Minimally Invasive Surgery (MIS)

MIS Joint Replacement offers important advantages, requiring smaller incisions and potentially causing less trauma, shorter hospital stay, faster recovery and less scarring than traditional techniques.

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Total Joint Replacement (TJR)

Total joint replacement is a surgical procedure in which certain parts of an arthritic or damaged joint are removed and replaced with an artificial joint, which is designed to move just like a healthy joint.

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Shape Match Custom Fit Knee

A Triathlon Custom Fit Knee® (GetAroundKnee) with ShapeMatch® Technology replacement allows Dr. Kastrup to perform your knee procedure with customized guides that are designed to provide a fit more closely matching your unique anatomy.

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Pre-Operative Joint Replacement FAQ

  1. Are non-invasive treatment options attempted before more comprehensive correction?
  2. If utilized, what non-invasive treatment approaches may be prescribed?
  3. In the case of joint replacement surgery, what diagnostic exams and tests will be completed pre-surgery?
  4. What behavioral changes should be made before joint replacement surgery?
  5. What types of planning should be completed for post-op recovery success?


1. Are non-invasive treatment options attempted before more comprehensive correction?

The specific course of treatment pursued will depend on a number of factors, including, but not limited to: condition severity, speed of damage degeneration, and patient medical history. In some cases, non-invasive treatments may be utilized either during the diagnostic phase, or in an effort to alleviate symptoms and delay surgery.

While some patients report significant relief from these approaches, in cases of more advanced damage, immediate surgery may be prescribed. Each patient situation is assessed on a case-by-case basis, allowing for the most personalized treatment plan possible.

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2. If utilized, what non-invasive treatment approaches may be prescribed?

Common non-surgical treatment efforts encompass the use of anti-inflammatory medications and/or steroid injections, which can ease the discomfort and immobility associated with conditions such as osteoarthritis.

In cases of joint deformity, such as finger bending causes by constricted hand tissues, splinting may be useful for providing stability and inhibiting damage advancement. Amongst all conditions, some type of behavior modification will likely be advantageous. In the case of hip or knee injury, common changes may include the use of crutches for walking or the avoidance of climbing stairs.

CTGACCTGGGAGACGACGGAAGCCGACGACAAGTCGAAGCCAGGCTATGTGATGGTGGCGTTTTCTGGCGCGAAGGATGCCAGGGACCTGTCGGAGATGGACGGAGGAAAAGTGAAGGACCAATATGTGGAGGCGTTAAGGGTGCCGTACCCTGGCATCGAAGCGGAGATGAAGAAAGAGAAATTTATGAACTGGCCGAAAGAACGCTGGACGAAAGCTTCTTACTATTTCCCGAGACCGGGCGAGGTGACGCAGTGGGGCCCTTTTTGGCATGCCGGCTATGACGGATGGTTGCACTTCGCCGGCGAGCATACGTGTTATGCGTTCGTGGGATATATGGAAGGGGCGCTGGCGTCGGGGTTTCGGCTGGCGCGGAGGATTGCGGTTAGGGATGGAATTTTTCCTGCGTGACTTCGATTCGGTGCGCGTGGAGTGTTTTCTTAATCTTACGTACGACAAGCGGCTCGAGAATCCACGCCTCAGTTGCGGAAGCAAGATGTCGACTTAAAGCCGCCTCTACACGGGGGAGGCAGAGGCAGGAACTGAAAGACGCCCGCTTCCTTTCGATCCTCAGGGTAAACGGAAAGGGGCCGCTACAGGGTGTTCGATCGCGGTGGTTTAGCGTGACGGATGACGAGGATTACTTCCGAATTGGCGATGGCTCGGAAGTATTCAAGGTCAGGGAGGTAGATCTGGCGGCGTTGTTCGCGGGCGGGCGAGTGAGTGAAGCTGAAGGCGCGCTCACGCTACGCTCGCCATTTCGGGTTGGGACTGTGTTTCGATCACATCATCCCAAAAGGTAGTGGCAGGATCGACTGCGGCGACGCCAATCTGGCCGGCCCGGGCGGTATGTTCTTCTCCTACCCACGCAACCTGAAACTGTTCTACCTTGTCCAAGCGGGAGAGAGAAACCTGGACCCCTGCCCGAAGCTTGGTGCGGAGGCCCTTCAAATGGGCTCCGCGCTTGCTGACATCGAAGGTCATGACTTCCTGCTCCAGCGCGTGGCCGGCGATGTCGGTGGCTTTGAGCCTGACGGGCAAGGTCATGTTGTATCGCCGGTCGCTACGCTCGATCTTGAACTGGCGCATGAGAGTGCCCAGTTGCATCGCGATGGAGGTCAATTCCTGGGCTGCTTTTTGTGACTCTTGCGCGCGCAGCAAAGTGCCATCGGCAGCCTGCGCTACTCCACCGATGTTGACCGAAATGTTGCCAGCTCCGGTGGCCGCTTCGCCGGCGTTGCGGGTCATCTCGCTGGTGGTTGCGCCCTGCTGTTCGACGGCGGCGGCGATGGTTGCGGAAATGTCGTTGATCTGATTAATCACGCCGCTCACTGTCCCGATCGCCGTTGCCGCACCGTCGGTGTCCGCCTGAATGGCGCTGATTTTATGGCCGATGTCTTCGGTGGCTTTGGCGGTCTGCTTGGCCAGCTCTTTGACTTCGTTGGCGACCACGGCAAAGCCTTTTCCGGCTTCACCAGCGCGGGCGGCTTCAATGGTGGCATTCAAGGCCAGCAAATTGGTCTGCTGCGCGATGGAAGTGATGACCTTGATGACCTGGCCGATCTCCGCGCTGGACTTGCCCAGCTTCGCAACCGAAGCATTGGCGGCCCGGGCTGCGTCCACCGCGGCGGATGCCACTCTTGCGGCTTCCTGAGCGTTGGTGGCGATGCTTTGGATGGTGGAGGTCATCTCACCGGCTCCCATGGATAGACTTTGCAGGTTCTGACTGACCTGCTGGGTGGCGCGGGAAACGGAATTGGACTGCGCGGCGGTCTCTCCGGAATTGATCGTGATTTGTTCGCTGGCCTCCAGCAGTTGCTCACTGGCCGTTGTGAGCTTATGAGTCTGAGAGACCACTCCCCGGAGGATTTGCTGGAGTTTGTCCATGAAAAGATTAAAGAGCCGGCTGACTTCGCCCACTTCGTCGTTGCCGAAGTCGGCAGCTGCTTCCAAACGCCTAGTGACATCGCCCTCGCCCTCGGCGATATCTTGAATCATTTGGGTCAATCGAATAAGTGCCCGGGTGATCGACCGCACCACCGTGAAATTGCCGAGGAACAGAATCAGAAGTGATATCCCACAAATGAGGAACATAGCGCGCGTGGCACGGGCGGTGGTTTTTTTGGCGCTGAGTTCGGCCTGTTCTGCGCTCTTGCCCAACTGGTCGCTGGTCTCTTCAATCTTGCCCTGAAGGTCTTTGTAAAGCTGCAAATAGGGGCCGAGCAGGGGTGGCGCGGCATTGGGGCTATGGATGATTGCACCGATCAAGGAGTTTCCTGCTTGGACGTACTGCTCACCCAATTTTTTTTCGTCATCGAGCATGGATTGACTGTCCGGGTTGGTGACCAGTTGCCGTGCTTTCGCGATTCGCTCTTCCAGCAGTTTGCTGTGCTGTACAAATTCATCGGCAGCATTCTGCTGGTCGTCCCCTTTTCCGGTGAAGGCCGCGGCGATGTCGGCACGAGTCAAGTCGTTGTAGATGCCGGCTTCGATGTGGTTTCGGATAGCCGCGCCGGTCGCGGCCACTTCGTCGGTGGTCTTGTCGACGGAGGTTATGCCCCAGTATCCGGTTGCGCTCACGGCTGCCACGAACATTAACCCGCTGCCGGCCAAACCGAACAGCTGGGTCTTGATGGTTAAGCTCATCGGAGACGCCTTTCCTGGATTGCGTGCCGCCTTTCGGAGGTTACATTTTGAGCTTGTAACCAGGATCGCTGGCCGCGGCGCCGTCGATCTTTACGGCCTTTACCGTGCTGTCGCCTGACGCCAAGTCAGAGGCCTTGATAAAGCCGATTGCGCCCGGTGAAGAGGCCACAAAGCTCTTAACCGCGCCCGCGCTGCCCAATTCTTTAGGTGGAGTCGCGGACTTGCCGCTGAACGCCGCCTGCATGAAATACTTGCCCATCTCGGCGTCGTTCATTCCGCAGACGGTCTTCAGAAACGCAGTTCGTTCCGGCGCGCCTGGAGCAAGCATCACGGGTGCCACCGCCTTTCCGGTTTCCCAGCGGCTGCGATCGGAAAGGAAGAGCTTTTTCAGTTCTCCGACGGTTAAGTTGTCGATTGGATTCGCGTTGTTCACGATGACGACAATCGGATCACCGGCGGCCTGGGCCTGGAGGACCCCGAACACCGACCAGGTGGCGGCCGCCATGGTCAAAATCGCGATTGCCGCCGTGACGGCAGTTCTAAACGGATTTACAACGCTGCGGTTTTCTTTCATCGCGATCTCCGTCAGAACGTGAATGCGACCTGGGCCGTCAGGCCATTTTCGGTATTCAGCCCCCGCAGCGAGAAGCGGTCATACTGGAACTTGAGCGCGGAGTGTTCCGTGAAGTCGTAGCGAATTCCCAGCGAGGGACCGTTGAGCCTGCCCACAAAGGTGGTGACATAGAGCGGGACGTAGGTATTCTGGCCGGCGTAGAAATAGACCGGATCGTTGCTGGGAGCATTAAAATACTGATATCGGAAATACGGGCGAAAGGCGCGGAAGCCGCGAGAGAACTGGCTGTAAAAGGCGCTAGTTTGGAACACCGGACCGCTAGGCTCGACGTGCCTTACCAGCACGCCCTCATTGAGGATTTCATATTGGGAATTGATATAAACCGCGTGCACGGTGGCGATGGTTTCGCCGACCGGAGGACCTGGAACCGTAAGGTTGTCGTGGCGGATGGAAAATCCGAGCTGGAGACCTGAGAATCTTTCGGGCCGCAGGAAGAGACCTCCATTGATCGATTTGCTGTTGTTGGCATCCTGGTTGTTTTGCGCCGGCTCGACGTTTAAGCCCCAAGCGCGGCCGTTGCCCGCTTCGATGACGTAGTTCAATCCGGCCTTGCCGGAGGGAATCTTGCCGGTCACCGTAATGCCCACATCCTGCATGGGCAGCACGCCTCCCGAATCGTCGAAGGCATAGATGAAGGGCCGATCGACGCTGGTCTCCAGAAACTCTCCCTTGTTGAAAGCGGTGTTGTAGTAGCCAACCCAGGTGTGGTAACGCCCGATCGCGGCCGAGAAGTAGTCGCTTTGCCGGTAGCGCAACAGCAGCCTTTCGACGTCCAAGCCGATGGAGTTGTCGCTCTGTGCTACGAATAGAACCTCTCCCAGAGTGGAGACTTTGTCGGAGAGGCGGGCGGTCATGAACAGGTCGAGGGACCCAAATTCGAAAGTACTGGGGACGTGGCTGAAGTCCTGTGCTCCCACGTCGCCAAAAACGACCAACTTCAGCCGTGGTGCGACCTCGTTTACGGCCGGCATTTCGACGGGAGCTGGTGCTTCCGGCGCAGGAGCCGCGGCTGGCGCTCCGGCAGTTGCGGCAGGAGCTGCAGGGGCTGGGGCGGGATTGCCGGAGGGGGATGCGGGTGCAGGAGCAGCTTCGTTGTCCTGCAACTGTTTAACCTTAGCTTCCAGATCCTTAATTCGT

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3. In the case of joint replacement surgery, what diagnostic exams and tests will be completed pre-surgery?

As with the majority of orthopedic examinations, initial assessment efforts will likely include the manual testing of joint flexibility, dexterity, and strength. The patient will be led through a battery of activities, which allow functionality to be scaled for both immediate study and post-op comparison.

An x-ray or MRI will often be employed to fully document the location and severity of all damage, especially in the determination of whether total or partial joint replacement is required. Finally, before surgery, additional blood tests, and possibly an electrocardiogram, will likely be used to finalize all treatment components.

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4. What behavioral changes should be made before joint replacement surgery?

In order to avoid the progression of any injury, behavioral modifications will likely be prescribed prior to surgery. These efforts will allow for successful pre-op planning, as any additional damage between final tests and operation can be avoided.

Likewise, in the weeks before joint replacement, the patient may be advised to cease use of specific medications, especially those associated with the thinning of the blood. For successful pre-op efforts, a full medical history will be necessary, especially in regard to existing conditions and medication use.

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5. What types of planning should be completed for post-op recovery success?

Following joint replacement surgery, it is important to support successful healing, as well as to avoid potential re-injury. As part of an effective post-op strategy, the patient should plan for a gradual return to everyday activities, including standing and walking.

Specific timelines will be provided for the restarting of activities; however, regular medical consultations will be necessary to monitor the recovery progress and modify the expectations as needed. In addition, specific updates may be recommended for the at-home environment. These details may include the installation of a temporary access ramp and/or establishment of a first-floor living space.

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Learn More About Joint Replacement

Dr. Kastrup is experienced in the completion of both total hip and knee operations, as well as the range of other orthopedic treatment approaches. To schedule a consultation and exam, contact his Henderson office today.